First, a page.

Heydon Pickering this last weekend released a redesign to their web site and upon visiting it, the contents prompted a series of interesting thoughts and ideas to run riot through my mind.
The URL is https://heydonworks.com and it (currently) looks like this:
Seeing Heydon's redesign prompted me to want to write about what I saw and experienced - which is also related to decades of my own work on the web.
To the average user
I had wanted to write about what the "average user" might experience, but I realise that thought was wrong.
What I should say is: what the average user like me would experience: a privileged user of the web.
Someone with access to a fairly high powered and reasonably new technology both on my mobile phone but also my laptop. Someone like me who is used to bouncing from web site to web site munching down 100s of megabytes of data to view a shiny web site only to take off to the next one.
I happened to visit Heydon's web site on my mobile phone. I consider myself as fairly tech savvy and fairly privacy conscious and so I use multiple browsers on my phone. I use Brave for my daily browsing and Firefox exclusively for the Facebook groups I'm connected to (the idea being that I never browse another site from the browser Facebook has access to). I use Chrome and Canary for PWA installations and I use DuckDuckGo's browser for browse and burn. I also have Edge installed for last ditch testing.
- Brave: under the lion face icon in the navbar, tap Advanced controls I can block scripts and this applies on an individual basis
These browsers' settings also raise an interesting set of questions:
I don't have answers for these, but I think it's an interesting position for browsers to come from.
Anyway, now, finally, after determination, I can read Heydon's web site.
I stuck with it. Am I the average, albeit privileged, user? What if I had followed a link from another person's web site into one of Heydon's blog posts? Would I stick out the multiple browser changes, multiple setting searches just to read a blog post? Possibly not. More probably I would have given up out of frustration. We'll get back to this.
I couldn't say, but if I were to bet, I'd be prepared to put down some of my hard earned money nuts to say that Heydon has had an influx of traffic following their redesign.
There's definitely the usual fair share of upset White Boy Bro developers at Heydon's antics, and replies citing that the site isn't accessible, or that the site doesn't "enhance" but forces the user's browsing requirements. We'll get back to this too.
I took a brief look at the hackernews comments (because of course there's going to be a hackernews thread - where else do upset White Boy Bro developers go to share their triggered experience… oh, I guess there's reddit too…). I skim read some of the comments and they're all pretty confused.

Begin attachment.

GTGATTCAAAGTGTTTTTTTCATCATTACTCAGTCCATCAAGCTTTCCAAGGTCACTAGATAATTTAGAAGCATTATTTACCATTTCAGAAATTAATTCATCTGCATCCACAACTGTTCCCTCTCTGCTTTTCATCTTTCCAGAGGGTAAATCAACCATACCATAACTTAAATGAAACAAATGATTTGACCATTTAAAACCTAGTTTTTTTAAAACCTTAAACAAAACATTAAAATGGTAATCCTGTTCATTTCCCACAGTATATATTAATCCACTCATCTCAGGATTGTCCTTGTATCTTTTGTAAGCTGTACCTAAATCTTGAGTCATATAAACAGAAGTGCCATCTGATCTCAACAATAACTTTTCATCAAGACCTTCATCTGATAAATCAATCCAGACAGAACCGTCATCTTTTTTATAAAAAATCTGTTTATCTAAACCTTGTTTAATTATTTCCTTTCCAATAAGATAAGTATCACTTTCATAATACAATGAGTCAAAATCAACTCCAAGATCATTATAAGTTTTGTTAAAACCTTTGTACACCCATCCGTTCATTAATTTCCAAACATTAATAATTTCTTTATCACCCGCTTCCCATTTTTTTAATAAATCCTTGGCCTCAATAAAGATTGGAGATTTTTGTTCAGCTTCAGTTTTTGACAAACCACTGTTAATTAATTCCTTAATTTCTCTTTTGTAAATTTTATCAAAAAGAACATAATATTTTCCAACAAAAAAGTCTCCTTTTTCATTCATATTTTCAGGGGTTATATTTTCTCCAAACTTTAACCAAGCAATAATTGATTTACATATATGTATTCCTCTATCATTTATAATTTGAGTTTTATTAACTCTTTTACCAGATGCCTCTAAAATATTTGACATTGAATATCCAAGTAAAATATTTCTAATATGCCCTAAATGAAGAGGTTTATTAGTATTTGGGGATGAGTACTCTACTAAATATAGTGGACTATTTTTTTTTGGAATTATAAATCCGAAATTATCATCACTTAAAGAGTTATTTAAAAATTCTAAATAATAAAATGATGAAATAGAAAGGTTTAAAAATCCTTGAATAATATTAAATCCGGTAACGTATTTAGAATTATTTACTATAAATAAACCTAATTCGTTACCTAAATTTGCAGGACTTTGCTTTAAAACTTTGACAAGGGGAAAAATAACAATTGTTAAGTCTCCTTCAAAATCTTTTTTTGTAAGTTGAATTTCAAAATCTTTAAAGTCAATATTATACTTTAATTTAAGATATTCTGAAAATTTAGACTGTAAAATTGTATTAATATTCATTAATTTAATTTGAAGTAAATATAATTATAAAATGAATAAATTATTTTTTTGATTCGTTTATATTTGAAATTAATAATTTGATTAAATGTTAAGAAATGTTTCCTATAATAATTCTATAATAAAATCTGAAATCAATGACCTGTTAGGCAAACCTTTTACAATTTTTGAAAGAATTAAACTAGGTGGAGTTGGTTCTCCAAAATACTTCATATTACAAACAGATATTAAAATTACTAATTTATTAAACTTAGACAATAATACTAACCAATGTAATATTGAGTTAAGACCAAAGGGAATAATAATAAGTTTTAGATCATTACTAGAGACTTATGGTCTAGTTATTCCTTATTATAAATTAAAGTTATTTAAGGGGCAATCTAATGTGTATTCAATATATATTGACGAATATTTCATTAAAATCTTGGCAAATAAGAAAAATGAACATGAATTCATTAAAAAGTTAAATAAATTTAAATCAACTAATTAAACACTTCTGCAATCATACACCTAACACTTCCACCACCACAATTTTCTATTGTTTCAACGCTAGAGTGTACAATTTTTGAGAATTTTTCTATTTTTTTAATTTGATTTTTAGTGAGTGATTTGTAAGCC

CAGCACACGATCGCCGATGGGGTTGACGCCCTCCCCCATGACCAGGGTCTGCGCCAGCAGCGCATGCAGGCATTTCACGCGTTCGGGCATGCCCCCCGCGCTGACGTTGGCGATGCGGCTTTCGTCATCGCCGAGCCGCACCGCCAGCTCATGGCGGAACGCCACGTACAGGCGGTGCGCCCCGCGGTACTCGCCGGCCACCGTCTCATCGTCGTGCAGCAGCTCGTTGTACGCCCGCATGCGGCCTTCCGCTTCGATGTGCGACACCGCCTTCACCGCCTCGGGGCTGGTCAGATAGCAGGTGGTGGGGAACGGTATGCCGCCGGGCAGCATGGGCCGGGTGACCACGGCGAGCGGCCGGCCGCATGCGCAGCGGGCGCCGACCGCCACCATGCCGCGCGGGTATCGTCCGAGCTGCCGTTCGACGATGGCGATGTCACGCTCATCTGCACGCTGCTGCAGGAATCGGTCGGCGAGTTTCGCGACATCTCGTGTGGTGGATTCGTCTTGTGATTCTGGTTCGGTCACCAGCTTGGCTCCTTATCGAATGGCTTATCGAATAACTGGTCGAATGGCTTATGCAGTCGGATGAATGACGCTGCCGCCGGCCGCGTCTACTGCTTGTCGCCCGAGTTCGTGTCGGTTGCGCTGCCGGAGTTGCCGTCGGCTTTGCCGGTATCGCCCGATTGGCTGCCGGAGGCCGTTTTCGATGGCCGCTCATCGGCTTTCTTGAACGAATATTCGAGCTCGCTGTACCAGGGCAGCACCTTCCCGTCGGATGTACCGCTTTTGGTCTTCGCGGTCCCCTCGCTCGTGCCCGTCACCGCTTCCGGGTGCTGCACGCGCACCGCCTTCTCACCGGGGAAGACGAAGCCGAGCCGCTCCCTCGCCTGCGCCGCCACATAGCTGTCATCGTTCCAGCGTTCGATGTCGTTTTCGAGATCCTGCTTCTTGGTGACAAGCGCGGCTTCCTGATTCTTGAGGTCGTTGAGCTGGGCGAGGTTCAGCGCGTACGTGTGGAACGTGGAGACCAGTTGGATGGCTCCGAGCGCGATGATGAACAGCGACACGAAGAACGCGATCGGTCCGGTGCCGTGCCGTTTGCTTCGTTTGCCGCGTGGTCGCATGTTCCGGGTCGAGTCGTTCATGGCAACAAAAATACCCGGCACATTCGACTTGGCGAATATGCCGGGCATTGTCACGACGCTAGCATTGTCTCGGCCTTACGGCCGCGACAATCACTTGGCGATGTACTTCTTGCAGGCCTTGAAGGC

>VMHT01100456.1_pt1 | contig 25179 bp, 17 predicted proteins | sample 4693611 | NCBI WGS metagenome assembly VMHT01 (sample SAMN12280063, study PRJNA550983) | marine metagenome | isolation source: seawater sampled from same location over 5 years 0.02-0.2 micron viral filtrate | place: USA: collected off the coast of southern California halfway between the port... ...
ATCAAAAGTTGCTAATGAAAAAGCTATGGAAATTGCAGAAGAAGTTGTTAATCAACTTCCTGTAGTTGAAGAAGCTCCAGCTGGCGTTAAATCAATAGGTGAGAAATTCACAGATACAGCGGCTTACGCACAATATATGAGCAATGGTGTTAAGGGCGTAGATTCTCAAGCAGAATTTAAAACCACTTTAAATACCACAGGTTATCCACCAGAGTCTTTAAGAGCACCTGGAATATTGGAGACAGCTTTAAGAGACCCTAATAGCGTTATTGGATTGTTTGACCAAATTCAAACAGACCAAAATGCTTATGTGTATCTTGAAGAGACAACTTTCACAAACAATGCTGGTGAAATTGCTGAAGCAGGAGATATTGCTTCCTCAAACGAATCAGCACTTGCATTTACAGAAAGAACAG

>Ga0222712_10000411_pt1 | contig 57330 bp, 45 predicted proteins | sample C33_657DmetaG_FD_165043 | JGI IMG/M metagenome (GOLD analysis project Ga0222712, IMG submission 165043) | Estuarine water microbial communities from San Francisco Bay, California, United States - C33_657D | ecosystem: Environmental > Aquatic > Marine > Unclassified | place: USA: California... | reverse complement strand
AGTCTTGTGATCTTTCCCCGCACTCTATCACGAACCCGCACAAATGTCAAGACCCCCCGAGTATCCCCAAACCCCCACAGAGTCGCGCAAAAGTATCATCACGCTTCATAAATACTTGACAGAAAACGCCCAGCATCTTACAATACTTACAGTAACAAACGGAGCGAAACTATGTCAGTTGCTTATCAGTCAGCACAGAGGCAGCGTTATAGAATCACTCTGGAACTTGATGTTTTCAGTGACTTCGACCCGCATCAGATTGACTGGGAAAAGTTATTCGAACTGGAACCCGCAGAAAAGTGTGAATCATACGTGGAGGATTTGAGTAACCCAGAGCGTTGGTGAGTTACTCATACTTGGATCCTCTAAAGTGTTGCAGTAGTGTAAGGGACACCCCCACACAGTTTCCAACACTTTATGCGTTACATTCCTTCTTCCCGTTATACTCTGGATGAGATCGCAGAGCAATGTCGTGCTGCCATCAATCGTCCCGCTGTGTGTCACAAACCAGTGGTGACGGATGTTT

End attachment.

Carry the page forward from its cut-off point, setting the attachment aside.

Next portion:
But is this bad for Heydon's web site? I doubt it. For one, our web sites, our online personas are goldfish in an ocean that is the web. I'm pretty confident that most of the readers of my own blog have never seen my business web site (or are even aware it exists) - those who do visit it are going there with intention. I suspect that's the case for heydonworks.com also.
If anything it shows that Heydon knows what he's doing. Probably more so that the developers bashing out the websites that leave my browser hanging or chewing up my phone's battery.
The website's body of content is also wrapped in a
<noscript>. Google has no problem spidering and caching the content by the way - I checked.
textContent so the visitor would get an entirely blank page…except IE8 also doesn't support the type of encryption used over HTTPS and IE8's global market share (according to w3counter.com/trends is about 0.1%) so… probably not a problem in any shape or form.
Or at least, I don't think it is. The point, that I wanted to return to, as I take it, is that forcing a visitor down a specific path just so that they can access the content is a burden that they should not carry. It is our jobs as web developers to make our web sites accessible to all.
That's the lesson that heydonworks.com is reminded us of.
There are many, many people browsing the web in many different ways. Ways that do not mirror my perfect 10 digits and their mortary ability and fairly decent eyesight, and (sometimes questionable) conative skills. There are people who browse the web on a huge gamut of devices and browsers.
Originally published on Remy Sharp's b:log